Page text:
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Every Day is a School Day

Yesterday, Sophie was at the vet for some dental work... it turned out she needed five teeth removed, at least two of which were quite tricky, so she has soluble stitches in her tiny kitty mouth, and two kinds of meds to take.  In the course of her treatment it was discovered that she has laryngeal paralysis, a potentially life-threatening condition with no viable treatment options.  This news, 'she might die suddenly' was delivered in a very matter of fact way - so very different from my experience as a cancer patient where the initial diagnosis was prefaced with 'I'm sorry but...'

It got me thinking, and that's a good thing.

I am a facts person, I'm not good at small talk and I've never been taught how to deliver bad news. 

I still recall, with embarrassment and a degree of shame, the time when someone was newly diagnosed with stage 4 cancer (news delivered appalling badly on a Saturday afternoon when she was alone, and only because I happened to be visiting was I called in by a nurse to pick up the pieces).  She asked me to tell her husband, and to stay with him until he had told their children.  I arrived at the door, asked if I could come in, something he was reluctant to allow, and so I stood on the doorstep sayong 'I'm really sorry, I have bad news for you...'  I stayed with him a while, listened, clarified, repeated, then, at his insistence, left before his (adult) children were told. Not my proudest moment.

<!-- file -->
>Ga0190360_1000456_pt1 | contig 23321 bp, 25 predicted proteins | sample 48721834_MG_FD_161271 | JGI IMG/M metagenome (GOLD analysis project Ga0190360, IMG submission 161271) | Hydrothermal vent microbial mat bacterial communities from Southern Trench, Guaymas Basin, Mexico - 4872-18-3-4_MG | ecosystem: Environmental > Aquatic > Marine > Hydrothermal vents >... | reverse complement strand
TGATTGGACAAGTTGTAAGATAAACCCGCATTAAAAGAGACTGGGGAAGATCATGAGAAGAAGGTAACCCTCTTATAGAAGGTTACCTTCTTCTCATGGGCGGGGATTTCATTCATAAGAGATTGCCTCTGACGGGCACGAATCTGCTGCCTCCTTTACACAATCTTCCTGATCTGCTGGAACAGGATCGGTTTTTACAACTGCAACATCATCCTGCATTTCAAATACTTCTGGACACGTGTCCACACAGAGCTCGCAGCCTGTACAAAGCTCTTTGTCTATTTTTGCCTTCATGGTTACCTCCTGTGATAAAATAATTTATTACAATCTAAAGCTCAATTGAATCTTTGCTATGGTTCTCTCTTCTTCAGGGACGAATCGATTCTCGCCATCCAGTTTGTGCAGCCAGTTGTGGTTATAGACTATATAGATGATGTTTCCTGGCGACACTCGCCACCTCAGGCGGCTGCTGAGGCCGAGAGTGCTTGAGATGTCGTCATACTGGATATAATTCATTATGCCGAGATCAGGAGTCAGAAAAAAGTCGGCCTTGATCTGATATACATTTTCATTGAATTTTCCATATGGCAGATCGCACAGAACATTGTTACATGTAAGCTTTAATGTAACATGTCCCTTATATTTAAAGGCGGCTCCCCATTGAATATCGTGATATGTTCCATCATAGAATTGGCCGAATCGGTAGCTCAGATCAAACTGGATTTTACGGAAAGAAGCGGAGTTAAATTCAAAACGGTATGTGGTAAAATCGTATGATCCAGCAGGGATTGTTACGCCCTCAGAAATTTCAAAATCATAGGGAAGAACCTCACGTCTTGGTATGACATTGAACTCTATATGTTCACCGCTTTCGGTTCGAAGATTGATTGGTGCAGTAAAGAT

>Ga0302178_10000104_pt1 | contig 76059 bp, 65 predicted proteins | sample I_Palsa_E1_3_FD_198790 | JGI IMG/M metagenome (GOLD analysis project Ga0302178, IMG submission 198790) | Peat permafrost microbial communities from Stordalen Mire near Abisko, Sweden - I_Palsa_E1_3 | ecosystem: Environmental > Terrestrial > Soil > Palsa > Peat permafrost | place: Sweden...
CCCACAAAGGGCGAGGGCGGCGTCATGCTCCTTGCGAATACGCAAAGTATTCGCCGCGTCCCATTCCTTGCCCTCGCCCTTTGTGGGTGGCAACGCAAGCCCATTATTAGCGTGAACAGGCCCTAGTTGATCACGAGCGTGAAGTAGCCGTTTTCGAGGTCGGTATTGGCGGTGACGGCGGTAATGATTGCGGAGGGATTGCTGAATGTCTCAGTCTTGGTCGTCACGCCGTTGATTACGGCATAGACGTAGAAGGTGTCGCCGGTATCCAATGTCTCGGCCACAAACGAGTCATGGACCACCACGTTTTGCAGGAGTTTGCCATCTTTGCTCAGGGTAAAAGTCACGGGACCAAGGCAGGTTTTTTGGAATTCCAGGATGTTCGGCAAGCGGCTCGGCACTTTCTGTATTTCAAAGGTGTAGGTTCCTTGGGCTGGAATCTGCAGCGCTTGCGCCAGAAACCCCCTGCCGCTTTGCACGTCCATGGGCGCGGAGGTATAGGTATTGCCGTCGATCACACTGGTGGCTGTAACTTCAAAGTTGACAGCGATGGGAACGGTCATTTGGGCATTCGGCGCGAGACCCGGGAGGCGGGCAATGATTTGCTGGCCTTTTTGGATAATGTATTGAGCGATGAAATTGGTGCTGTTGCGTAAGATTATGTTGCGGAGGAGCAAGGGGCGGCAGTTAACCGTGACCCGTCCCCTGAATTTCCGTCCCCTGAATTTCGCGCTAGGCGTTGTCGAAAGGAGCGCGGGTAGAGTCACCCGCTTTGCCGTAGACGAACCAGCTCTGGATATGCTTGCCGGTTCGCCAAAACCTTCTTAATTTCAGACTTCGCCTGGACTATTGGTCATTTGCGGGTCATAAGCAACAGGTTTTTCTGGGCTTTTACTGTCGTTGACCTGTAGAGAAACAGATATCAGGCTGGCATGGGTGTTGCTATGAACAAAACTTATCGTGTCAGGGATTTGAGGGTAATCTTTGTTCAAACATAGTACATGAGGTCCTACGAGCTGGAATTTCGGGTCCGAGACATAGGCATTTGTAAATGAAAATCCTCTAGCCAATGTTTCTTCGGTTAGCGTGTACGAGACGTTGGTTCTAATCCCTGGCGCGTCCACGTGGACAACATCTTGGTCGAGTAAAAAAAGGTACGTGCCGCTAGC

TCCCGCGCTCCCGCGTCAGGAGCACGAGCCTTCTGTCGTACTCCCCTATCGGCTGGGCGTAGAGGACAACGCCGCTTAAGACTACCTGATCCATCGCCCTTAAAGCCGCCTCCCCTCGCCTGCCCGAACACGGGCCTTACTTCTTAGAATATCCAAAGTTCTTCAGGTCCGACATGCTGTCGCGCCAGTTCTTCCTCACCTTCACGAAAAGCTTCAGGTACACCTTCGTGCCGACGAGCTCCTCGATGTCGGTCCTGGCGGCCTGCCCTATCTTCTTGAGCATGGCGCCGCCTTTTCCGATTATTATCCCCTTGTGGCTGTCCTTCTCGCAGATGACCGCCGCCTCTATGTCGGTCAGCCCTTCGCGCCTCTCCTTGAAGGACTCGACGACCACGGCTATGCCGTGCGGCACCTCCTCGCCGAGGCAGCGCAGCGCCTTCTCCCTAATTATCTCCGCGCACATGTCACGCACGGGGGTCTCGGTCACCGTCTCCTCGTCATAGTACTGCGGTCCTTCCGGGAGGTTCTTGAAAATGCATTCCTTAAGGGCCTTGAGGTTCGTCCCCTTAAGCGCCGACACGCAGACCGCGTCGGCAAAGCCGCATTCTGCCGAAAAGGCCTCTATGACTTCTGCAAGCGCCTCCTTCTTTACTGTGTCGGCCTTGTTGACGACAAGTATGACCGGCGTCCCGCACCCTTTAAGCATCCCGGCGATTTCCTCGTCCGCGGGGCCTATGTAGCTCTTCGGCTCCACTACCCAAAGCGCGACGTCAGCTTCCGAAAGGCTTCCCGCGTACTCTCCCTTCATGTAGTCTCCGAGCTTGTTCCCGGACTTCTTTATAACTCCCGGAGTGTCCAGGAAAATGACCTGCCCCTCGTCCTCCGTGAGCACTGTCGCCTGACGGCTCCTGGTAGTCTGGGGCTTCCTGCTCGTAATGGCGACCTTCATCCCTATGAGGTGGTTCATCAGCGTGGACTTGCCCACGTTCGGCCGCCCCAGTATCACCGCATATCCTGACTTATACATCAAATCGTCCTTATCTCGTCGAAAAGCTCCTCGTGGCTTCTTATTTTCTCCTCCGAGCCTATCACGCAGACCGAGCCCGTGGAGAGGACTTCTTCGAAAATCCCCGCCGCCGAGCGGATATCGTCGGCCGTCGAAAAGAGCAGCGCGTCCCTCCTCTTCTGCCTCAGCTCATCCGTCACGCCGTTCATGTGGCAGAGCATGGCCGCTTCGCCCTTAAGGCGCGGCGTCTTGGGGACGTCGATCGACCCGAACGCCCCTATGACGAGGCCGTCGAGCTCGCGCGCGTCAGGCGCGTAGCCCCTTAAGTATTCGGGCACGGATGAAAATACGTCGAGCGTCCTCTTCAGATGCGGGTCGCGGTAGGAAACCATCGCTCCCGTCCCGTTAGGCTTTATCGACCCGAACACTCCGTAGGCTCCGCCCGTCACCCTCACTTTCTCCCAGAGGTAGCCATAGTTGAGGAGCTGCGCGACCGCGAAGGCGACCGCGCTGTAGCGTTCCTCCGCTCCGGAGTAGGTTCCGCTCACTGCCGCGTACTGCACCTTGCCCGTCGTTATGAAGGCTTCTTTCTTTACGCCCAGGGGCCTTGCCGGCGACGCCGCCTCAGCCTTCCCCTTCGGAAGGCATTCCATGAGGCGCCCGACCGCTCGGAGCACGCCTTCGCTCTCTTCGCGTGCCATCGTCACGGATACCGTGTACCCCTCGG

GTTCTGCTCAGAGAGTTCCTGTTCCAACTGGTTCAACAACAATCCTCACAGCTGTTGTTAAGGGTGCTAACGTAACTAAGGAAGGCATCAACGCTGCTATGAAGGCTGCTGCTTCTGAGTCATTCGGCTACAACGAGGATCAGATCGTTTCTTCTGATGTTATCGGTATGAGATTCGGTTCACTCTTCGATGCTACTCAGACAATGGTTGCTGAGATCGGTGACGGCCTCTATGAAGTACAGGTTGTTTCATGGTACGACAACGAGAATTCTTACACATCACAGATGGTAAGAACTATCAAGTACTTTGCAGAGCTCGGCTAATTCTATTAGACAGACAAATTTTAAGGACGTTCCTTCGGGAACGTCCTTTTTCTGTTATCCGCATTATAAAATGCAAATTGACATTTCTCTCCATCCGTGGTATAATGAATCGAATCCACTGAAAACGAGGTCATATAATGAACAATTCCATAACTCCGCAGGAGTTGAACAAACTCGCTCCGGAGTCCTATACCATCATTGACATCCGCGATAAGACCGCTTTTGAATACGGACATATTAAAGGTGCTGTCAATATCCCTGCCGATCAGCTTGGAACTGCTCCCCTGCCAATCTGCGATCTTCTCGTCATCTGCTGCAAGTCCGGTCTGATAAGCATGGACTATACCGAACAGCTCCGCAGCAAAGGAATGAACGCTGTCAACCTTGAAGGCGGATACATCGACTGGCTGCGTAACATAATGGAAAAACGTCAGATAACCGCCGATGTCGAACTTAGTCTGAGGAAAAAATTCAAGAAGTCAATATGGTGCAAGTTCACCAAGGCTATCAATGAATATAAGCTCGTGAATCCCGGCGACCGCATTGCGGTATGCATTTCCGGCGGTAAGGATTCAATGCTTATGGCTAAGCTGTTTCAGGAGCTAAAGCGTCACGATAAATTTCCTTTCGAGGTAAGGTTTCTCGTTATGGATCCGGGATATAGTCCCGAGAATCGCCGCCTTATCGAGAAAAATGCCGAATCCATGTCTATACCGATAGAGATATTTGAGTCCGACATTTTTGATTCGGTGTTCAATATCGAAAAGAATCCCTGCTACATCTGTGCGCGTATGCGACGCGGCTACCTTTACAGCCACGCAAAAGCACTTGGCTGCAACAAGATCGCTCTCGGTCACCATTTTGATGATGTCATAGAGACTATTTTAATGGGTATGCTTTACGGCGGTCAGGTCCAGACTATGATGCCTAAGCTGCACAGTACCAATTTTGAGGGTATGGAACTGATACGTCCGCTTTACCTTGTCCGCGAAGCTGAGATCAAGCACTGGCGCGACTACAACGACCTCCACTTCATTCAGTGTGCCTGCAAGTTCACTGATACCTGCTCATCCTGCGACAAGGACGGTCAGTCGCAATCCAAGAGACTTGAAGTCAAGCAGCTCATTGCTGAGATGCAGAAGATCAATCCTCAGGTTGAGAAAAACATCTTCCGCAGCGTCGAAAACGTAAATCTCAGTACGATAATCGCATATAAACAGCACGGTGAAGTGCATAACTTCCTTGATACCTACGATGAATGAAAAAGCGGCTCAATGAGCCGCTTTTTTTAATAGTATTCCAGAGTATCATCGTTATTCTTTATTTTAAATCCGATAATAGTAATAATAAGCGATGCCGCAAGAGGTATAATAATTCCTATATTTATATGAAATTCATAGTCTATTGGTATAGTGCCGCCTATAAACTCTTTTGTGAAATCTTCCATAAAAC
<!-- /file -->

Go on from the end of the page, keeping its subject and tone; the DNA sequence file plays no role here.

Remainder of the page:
Sophie is doing just fine - in my household all three of us, the two cats and myself, now live with a degree of uncertainty.  I defy the statistics my consultant doesn't believe in, Sasha fares better off the meds, Sophie is her cheery self.  After Dusty and Holly, I've learned that kitties who don't get run over risk the same horrid conditions as people.  And after all these years of doctors and vets, I continue to learn from them how to - and how not to - deliver bad news.

The last time I had to break bad news, and it wasn't unexpected or terrible, was by phone at 8 a.m. I did my best, but still feel I have lots to learn.  I have editted this a few times because it was too 'bald'.

Every day really is a school day, and I, like the young vet yesterday, have a lot to learn.

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